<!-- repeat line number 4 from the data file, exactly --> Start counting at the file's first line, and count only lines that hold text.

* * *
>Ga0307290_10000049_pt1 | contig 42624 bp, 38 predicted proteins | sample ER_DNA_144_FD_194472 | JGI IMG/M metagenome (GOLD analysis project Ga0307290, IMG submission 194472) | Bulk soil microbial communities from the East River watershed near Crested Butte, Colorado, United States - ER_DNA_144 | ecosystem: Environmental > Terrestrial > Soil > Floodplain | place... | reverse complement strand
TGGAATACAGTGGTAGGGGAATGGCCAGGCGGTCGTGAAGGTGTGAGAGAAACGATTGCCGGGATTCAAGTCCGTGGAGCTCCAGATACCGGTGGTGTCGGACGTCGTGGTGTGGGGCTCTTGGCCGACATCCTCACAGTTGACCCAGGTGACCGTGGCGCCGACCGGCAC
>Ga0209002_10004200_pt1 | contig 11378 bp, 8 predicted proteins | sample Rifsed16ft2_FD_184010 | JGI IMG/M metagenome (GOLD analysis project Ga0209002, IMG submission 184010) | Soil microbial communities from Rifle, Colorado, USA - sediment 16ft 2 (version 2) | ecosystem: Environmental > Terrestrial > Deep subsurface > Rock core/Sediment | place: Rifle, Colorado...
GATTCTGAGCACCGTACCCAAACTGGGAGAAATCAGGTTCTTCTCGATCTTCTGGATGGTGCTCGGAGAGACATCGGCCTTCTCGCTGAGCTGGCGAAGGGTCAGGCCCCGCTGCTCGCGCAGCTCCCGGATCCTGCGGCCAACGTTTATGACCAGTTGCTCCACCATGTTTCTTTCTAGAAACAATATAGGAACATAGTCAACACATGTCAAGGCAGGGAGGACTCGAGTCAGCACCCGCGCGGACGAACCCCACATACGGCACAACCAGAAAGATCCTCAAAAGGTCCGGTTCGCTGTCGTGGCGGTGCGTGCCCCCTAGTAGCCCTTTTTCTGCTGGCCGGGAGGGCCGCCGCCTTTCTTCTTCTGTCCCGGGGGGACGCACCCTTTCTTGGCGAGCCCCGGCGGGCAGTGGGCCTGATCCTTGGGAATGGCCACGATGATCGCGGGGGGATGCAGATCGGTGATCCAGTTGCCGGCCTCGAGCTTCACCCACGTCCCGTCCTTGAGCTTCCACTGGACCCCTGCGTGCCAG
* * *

GATTCTGAGCACCGTACCCAAACTGGGAGAAATCAGGTTCTTCTCGATCTTCTGGATGGTGCTCGGAGAGACATCGGCCTTCTCGCTGAGCTGGCGAAGGGTCAGGCCCCGCTGCTCGCGCAGCTCCCGGATCCTGCGGCCAACGTTTATGACCAGTTGCTCCACCATGTTTCTTTCTAGAAACAATATAGGAACATAGTCAACACATGTCAAGGCAGGGAGGACTCGAGTCAGCACCCGCGCGGACGAACCCCACATACGGCACAACCAGAAAGATCCTCAAAAGGTCCGGTTCGCTGTCGTGGCGGTGCGTGCCCCCTAGTAGCCCTTTTTCTGCTGGCCGGGAGGGCCGCCGCCTTTCTTCTTCTGTCCCGGGGGGACGCACCCTTTCTTGGCGAGCCCCGGCGGGCAGTGGGCCTGATCCTTGGGAATGGCCACGATGATCGCGGGGGGATGCAGATCGGTGATCCAGTTGCCGGCCTCGAGCTTCACCCACGTCCCGTCCTTGAGCTTCCACTGGACCCCTGCGTGCCAG